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Renate Beigel

Arrived in Britain:
Place of Birth:
May 1939
Interview number:

Interview Summary:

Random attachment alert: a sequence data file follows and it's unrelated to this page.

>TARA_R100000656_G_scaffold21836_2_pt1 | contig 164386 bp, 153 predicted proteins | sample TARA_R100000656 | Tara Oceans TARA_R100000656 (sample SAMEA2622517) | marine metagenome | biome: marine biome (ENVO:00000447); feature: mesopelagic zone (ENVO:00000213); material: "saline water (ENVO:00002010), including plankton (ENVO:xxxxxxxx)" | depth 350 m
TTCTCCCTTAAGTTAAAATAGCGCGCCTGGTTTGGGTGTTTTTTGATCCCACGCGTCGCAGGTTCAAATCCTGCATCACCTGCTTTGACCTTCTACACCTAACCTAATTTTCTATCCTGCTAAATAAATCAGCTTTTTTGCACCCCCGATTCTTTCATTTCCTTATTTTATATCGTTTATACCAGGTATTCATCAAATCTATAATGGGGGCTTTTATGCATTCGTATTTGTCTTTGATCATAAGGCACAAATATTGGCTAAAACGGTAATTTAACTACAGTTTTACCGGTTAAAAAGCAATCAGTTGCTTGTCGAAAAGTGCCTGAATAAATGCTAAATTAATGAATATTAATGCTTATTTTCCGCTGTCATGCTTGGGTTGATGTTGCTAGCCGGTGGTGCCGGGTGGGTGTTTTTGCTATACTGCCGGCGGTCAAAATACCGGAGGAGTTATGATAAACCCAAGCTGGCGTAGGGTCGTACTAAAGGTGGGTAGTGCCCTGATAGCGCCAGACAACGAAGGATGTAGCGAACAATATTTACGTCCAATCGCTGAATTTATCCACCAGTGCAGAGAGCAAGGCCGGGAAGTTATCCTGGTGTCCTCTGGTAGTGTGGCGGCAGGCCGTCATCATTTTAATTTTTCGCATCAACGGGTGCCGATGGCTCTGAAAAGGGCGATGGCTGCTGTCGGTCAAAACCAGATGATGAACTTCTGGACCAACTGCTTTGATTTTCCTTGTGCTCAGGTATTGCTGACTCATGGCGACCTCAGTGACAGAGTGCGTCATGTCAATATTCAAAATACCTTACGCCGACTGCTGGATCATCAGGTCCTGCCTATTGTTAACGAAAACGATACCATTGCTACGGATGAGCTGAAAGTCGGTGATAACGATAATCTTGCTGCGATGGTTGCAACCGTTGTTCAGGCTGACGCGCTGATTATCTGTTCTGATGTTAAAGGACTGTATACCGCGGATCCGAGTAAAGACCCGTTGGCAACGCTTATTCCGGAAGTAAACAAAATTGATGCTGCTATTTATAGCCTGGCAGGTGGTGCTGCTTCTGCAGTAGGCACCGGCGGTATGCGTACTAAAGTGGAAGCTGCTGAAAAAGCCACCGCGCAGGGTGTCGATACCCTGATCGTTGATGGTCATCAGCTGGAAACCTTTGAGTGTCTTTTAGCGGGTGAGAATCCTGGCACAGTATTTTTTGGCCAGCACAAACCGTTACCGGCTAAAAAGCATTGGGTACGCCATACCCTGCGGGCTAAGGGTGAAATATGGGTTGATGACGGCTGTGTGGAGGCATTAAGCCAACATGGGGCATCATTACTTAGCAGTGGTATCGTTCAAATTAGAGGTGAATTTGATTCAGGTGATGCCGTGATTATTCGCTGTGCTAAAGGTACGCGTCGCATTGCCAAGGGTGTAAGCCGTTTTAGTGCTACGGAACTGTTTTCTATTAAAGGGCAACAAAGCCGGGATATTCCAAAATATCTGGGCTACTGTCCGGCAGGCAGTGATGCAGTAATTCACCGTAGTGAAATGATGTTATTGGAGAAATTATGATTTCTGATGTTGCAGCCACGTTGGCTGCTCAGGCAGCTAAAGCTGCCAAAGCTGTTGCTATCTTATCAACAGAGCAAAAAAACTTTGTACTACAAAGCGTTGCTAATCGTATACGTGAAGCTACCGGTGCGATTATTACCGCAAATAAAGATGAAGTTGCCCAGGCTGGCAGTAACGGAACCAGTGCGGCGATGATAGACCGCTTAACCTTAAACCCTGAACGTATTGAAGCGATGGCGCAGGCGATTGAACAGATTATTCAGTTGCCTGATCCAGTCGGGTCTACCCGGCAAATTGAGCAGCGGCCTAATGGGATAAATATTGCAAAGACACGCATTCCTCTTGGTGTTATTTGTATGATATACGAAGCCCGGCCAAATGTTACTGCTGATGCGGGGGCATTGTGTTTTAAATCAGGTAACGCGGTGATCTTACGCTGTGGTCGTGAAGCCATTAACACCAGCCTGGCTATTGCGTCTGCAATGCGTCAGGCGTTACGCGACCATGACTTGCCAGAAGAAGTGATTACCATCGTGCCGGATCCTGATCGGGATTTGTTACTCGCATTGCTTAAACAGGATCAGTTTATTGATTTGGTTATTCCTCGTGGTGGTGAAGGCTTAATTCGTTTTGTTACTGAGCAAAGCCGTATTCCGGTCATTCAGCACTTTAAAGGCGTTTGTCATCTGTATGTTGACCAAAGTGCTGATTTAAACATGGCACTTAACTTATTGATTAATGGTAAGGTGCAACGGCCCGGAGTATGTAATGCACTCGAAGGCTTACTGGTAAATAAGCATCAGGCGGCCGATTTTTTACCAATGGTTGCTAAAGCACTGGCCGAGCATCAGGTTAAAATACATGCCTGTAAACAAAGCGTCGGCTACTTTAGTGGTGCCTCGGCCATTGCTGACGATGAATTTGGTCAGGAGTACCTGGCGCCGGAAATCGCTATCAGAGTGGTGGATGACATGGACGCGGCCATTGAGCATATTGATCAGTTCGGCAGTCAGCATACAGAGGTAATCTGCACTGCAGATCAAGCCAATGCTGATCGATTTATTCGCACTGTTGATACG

Renate Beigel was born in Vienna in 1933. She had an older sister called Trudi. Her father was a hat-maker and the family lived in modest circumstances. Renate cannot recall many details about her life in Vienna. She recalls the Anschluss and the images of marching troops. She grew up in a Jewish secular environment and cannot remember having gone to synagogue. Together with her parents and her sister, the family left for Zagreb in 1938. Renate is not sure about the date but based on the photographs, it is likely that it was in October 1938. There, the family lived in poor conditions with little money. Unable to obtain visas, the parents decided to sent the two sisters as unaccompanied minors to the UK (through ‘Austrian Self-Aid’). They travelled by themselves from Trieste to London. Renate was very upset when she found out that she could not stay with her sister and that they would go to different foster families. Renate was sent to a village called Dinton in Wiltshire, where she lived with Mr and Mrs Wheeler. But Renate thinks that the lady who sponsored her was a Miss Carr, who was a local magistrate. She was not very happy there and found herself in an emotionally cold environment which made her very independent. However, she was sent a private school in Salisbury until 1948. In 1948 she was sent to Mrs Lambert and her daughters in Norfolk. Her mother had died in Auschwitz in 1942, deported from France but her father survived. He had been in the Pioneer Corps in North Africa and came to the UK post-war. He got married and Renate had to come to London and live with them in a council flat in Brixton. She did not like the situation and moved out after six months. Her sister married when she was 18 and worked in the Anna Freud nursery. Renate lived in various hostels and started to work. It was very important for her to be financially independent. She worked in various companies and was in charge of public relations at Thorn EMI Lighting, a firm set up by Austrian Jewish refugees. She met her husband when she was in her forties and they decided to move to Gloucestershire, where she still lives today. She does not speak any German. 


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